Louisville District completes battle course at Fort Campbell

USACE - Louisville District
Published Sept. 20, 2021
Updated: Sept. 20, 2021

The U.S. Army Corps of Engineers, Louisville District completed construction of a $6.3 million Automated Infantry Platoon Battle Course with Range Operations Control Area at Fort Campbell, Kentucky, which will allow platoons to conduct individual and collective maneuvers to defeat a variety of threats.

The 54-acre facility features 41 Stationary Infantry Targets, six Stationary Armor Targets with Battle Effects Simulator, one Moving Armor Target, nine Machinegun-Observation Bunkers equipped with a Sound Effects Simulator, 14 Moving Infantry Targets and one trench obstacle providing six objectives for soldiers to hone the skills necessary to detect, identify, engage and defeat stationary and moving infantry and armor threats.

“The addition of this range enhances Fort Campbell’s arsenal of training capabilities. The AIPBC will allow units up to platoon level to train, test and prepare themselves, either mounted or dismounted on refining skills necessary to successfully conduct tactical movements in a live-fire environment,” said Paul Shannon, Fort Campbell range management authority. “The austere environment that this range was built on will challenge communications, line-of-sight, and command and control of maneuver elements as they engage an array of targets under the most intense and demanding conditions imaginable.”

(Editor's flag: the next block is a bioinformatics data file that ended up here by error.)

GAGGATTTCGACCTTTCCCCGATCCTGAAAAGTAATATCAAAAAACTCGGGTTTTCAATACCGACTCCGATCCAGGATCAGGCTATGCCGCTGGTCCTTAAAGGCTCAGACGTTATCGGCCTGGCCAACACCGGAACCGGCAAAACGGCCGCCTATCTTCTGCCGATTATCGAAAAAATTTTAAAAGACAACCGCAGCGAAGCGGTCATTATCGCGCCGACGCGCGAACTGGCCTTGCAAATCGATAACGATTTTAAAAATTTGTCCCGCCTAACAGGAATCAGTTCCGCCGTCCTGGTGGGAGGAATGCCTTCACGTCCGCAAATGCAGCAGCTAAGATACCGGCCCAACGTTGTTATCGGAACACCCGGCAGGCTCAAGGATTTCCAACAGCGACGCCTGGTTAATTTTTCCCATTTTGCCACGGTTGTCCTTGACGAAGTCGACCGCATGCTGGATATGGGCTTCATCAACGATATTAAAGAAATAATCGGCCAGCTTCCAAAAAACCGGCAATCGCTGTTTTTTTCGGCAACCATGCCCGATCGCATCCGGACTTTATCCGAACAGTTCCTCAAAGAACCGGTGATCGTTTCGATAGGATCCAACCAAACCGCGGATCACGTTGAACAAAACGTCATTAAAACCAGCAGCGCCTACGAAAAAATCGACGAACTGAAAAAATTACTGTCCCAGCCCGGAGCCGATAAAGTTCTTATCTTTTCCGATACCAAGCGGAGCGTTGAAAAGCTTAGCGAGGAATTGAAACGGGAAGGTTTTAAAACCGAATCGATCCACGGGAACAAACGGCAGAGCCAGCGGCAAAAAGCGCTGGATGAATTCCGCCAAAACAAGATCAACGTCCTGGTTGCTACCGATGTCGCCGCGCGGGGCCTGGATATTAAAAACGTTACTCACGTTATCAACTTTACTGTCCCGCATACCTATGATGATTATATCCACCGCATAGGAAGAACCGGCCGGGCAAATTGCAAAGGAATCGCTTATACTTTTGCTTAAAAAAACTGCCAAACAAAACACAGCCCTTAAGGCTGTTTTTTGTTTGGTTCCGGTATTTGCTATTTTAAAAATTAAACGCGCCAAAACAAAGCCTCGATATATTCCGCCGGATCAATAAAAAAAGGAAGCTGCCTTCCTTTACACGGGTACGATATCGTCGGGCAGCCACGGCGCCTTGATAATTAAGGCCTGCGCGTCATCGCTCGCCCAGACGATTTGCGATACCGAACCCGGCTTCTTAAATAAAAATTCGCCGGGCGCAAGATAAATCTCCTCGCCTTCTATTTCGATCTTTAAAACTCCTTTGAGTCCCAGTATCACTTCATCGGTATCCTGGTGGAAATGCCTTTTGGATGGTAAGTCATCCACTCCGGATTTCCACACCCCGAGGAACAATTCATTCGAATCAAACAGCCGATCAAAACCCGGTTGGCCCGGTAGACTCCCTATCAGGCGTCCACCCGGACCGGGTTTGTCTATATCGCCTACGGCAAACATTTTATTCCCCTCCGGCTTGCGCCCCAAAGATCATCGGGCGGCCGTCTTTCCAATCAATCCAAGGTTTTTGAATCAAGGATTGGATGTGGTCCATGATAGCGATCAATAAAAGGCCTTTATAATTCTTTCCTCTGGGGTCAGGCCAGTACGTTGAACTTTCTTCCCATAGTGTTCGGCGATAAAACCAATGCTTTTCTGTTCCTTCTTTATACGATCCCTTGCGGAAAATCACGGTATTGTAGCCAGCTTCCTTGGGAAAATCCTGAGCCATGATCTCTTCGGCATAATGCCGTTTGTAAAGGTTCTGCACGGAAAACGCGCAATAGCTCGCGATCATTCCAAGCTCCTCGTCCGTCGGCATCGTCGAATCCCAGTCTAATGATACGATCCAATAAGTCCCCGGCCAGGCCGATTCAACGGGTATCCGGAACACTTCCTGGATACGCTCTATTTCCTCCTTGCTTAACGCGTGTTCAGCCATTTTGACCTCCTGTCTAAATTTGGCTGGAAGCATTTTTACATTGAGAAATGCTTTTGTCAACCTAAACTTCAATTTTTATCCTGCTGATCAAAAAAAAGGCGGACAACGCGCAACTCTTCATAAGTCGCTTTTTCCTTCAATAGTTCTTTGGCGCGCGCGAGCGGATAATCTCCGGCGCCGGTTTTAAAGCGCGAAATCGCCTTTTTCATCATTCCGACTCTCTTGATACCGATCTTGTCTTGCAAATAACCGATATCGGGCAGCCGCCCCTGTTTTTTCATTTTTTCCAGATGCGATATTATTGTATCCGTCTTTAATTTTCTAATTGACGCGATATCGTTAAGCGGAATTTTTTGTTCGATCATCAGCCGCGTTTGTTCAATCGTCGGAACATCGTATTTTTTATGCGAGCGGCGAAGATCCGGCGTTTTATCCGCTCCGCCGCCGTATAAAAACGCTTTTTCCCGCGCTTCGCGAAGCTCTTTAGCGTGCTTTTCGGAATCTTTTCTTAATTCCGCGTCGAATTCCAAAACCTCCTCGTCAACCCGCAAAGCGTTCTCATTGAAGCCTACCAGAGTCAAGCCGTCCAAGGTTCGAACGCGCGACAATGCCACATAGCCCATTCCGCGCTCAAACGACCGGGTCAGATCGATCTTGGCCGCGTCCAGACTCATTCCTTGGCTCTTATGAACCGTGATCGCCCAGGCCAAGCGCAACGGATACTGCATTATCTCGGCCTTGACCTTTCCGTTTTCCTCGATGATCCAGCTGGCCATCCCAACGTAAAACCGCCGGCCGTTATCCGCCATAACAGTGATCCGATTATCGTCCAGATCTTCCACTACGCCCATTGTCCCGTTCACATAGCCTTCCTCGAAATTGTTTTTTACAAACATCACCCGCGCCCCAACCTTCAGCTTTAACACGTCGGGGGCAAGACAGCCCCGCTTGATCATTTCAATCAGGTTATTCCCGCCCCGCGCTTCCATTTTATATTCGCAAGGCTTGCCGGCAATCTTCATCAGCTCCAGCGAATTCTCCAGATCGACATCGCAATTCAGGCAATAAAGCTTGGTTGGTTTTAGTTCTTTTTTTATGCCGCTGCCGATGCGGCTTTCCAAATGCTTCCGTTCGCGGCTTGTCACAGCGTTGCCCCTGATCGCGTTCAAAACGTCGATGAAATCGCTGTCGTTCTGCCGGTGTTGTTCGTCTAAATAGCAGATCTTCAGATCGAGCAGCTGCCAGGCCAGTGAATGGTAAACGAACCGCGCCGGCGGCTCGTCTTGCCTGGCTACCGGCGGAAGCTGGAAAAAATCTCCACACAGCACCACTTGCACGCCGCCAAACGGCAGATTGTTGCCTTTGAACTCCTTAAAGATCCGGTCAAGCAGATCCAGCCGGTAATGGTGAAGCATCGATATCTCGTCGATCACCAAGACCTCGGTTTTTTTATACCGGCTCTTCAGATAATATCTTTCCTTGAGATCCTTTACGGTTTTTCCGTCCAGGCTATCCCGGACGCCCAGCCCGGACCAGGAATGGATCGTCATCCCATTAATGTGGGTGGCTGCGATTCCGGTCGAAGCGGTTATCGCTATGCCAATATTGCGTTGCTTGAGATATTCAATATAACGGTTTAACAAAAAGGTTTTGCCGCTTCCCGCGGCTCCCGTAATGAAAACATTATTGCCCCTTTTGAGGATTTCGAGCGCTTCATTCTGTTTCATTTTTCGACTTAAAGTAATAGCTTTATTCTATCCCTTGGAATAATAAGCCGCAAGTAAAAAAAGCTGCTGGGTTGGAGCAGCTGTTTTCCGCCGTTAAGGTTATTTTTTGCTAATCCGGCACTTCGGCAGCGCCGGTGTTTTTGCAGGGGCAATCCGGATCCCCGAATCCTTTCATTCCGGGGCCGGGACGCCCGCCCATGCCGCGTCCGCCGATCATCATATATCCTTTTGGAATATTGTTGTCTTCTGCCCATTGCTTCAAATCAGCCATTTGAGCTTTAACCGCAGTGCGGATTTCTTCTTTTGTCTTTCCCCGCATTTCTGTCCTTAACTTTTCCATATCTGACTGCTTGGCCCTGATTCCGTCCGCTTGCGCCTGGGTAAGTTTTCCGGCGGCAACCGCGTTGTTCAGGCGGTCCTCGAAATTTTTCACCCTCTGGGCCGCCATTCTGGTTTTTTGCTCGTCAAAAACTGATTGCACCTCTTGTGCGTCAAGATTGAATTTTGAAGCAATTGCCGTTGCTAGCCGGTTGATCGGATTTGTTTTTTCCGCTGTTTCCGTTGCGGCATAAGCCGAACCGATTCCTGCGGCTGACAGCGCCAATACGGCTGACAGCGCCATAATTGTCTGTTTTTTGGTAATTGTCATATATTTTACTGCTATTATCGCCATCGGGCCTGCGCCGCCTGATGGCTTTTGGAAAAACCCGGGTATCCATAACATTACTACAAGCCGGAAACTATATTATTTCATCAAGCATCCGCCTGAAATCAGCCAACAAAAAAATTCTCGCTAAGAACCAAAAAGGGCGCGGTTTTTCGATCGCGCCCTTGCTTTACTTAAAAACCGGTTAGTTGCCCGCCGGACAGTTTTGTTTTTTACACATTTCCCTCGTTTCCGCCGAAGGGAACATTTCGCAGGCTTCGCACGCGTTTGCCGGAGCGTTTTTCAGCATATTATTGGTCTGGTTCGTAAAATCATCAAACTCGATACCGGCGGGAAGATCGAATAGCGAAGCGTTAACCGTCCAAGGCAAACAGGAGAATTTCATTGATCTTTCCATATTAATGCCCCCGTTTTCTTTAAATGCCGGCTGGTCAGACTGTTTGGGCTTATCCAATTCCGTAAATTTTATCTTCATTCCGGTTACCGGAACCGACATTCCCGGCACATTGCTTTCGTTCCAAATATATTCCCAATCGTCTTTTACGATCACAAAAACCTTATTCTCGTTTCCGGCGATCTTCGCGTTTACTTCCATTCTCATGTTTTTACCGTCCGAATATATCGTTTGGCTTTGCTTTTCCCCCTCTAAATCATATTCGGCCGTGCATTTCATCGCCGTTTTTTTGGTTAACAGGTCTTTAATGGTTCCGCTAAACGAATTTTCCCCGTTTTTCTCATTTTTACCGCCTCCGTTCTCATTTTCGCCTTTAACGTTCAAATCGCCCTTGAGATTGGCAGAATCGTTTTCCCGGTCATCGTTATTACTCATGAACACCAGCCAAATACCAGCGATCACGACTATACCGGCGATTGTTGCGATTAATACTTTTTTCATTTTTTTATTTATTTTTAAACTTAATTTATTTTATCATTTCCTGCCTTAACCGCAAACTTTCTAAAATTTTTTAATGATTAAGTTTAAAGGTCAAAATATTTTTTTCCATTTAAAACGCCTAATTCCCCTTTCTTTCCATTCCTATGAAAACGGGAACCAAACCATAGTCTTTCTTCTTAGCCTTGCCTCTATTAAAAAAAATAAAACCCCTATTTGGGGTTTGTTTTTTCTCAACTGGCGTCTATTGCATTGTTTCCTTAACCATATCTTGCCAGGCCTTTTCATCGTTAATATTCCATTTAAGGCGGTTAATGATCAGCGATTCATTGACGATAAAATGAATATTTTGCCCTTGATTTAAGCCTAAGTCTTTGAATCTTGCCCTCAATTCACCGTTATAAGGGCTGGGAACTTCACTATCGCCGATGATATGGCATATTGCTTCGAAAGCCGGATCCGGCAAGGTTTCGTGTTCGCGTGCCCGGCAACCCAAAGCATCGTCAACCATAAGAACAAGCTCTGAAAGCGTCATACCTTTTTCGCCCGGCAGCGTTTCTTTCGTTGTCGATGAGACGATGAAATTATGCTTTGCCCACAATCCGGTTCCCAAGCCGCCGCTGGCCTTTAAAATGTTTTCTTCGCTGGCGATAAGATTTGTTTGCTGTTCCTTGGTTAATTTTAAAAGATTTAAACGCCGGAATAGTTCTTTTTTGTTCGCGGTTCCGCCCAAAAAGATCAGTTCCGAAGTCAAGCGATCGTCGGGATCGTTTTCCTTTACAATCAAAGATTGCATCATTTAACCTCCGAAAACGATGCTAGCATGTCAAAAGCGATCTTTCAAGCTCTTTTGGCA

Modifications from the standard battle course were incorporated due to the diverse terrain of the range location. MGBs were relocated due to line of site concerns for some targets. The MAT, measuring more than 600 meters, had to be relocated in order to provide a safer and more functional target for training operations.

“I can’t express the importance of partnering enough,” said Caleb Simpkins, USACE Louisville District project engineer. “I have to give the credit to all parties for implementing good partnering practices and striving to deliver a quality project on time.”

Inclement weather proved to be a challenge for the contractor, Intec Group, due to the massive amount of excavation work involved with building the range and control area.

“Despite experiencing over 30% of contract time growth due to unusually severe weather conditions, we were still able to complete range construction in advance of scheduled target installation,” said James Cruz, USACE Louisville District military support section project manager. “Well done to Intec Group LLC’s management team for their efforts in achieving substantial completion ahead of the contract required completion date.”

The project, which also included construction of a range control building, training classroom, operations/storage building, covered mess, ammunition breakdown building and latrine, was completed September 17. In addition, installation of self-contained heating and air conditioning, electric service, information systems and other site improvements were accomplished. The new course will be in use by the end of April 2022 after additional computer systems and targets are installed.